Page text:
Climatologist Raymond Bradley has come out fighting in his new short book Global Warming and Political Intimidation: How Politicians Cracked Down on Scientists as the Earth Heated Up. It’s a lively, albeit sobering narrative which recounts his and others’ experience of harassment, character assassination and unfounded accusation from the politicians who serve fossil fuel interests in the US Congress.
Bradley has worked in climatology since the 1970s and explains in the prologue that it’s only as he has gradually learned more about the subject and scientific evidence has accumulated, that, like almost every other climatologist on the planet, he’s become convinced that global warming is a critical issue that requires urgent attention. He was one of the three authors of Michael Mann’s 1998 Nature article and follow-on studies which produced the so-called hockey stick graph demonstrating the recent warming as unprecedented in the last 1000 years. The graph became the focus of attack by deniers who seemed to think that if it was refuted the whole edifice of climate science would crumble.
“Nothing could have been further from the truth, as concern over global warming rests on a vast array of scientific evidence, of which the hockey stick is but a minuscule part.”
Bradley describes a Senate committee hearing in 2000 chaired by Senator McCain who, in a time before the issue became quite so heavily politicised along party lines, had asked Senator Kerry to share in inviting scientists to testify. It was a positive occasion, and although John Christy, one of the five invited, trotted out the themes of carbon dioxide as a plant food and climate as always changing, the warnings of the others were “clear, consistent, and stark”. The senators listened and understood and McCain for a time became a global warming evangelist within the Republican Party.
Bradley’s next encounter with a congressional committee was deeply disturbing. In 2005 he and his co-authors of the hockey stick paper received an extraordinary letter from the chairman of the House Energy Committee, Congressman Joe Barton, and the chairman of the Subcommittee on Oversight and Investigations, Congressman Ed Whitfield. It referred to a Wall Street Journal article reporting methodological flaws and data errors in the authors’ studies of the historical records of temperatures and climate change. The chairmen wanted to know whether obligations concerning the sharing of information developed or disseminated with federal support had been appropriately met. They set out a long list of comprehensive demands regarding all financial support received for the research, all agreements related to funding, the location of all data archives and many details as to how the data was used, what response was made to requests for data and why. They also demanded explanation in detail of the authors’ work for the IPCC, right down to inquisitorial questions as to the steps they took to ensure the soundness of the data underlying the studies forming the basis for the key findings of the IPCC report. Finally they required a detailed narrative explanation of the errors in their studies alleged by McIntyre and McKitrick (neither of them climate scientists) in a paper in Energy and Environment.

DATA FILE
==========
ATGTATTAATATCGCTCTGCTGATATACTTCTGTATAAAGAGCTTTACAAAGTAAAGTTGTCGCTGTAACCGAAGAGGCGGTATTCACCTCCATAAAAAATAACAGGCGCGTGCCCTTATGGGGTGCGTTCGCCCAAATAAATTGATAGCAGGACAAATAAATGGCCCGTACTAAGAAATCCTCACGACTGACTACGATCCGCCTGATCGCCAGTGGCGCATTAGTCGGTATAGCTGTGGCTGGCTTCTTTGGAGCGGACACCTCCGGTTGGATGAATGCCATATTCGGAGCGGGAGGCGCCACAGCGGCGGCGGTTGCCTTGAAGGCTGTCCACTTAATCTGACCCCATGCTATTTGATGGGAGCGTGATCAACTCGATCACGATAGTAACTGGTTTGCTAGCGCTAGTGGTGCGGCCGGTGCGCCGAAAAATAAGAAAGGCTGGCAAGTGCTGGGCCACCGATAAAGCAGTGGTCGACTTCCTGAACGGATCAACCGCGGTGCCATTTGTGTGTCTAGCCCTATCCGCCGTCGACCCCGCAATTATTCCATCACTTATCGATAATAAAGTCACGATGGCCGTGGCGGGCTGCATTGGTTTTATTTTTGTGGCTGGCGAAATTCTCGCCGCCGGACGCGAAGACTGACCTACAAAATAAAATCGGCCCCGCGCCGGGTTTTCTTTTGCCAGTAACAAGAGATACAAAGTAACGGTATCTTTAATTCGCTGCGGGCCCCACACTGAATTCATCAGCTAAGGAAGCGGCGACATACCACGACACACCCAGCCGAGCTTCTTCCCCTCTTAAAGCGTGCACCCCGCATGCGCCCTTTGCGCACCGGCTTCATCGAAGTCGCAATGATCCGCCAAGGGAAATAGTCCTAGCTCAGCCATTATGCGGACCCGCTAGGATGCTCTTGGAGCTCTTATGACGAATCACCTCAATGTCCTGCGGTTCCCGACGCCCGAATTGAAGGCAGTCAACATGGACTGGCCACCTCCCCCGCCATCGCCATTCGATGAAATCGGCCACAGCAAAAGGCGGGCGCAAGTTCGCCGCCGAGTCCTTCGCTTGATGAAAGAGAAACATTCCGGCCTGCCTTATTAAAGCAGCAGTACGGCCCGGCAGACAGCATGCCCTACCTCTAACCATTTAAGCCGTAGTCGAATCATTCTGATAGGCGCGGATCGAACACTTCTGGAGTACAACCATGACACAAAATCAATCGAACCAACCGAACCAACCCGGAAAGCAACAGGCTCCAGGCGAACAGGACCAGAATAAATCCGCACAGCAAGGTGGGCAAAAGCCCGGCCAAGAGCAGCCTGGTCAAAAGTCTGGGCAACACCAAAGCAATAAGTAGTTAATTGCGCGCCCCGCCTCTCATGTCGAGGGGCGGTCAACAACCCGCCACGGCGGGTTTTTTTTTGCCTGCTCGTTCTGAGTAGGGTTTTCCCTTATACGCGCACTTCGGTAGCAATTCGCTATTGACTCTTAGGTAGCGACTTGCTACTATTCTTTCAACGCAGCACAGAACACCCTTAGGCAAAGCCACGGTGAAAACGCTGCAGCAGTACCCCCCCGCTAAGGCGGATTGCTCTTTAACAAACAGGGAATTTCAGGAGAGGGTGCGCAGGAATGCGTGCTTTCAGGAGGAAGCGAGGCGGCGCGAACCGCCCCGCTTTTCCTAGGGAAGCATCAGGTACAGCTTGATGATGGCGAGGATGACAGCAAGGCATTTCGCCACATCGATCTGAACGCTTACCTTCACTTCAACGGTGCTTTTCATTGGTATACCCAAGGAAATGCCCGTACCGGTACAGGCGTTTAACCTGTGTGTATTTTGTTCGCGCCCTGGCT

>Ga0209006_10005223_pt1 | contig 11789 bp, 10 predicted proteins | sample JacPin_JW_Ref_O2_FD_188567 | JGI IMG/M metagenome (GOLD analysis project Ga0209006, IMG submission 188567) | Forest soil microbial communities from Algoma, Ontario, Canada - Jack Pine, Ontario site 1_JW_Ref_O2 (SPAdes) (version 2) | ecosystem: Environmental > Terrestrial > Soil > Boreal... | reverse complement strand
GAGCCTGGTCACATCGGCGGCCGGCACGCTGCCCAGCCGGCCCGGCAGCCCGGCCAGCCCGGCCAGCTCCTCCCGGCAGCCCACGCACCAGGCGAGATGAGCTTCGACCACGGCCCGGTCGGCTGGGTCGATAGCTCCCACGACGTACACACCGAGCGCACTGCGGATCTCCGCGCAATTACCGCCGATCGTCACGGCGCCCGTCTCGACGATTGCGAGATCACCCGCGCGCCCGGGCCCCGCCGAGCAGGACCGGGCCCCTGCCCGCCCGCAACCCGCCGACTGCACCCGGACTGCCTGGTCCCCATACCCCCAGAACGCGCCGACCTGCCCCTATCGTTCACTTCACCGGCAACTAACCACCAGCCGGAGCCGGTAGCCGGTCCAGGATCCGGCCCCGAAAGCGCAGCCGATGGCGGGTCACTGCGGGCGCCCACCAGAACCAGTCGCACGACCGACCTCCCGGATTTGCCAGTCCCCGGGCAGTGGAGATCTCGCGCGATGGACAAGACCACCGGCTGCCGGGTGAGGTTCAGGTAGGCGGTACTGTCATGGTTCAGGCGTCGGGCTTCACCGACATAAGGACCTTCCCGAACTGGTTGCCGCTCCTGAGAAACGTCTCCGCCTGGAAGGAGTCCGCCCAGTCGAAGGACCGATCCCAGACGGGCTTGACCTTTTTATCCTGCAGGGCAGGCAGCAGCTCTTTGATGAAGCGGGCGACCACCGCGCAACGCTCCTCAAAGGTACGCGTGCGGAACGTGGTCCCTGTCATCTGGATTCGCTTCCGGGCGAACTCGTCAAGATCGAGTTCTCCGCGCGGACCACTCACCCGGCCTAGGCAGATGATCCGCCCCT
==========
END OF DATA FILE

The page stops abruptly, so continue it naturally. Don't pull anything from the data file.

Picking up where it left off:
It’s a chilling list, and Bradley’s conclusion when he’d recovered from the initial shock is well justified:
“This was not a legitimate inquiry; it was politics, impure but simple. We had unwittingly stumbled into a minefield where the players were the energy companies with infinite financial resources, along with Washington lobbying fronts and political hacks in Congress.”
Many rallied around the scientists in the face of this assault, including Republican Congressman Sherwood Boehlert to whom the book is dedicated. He wrote to Barton: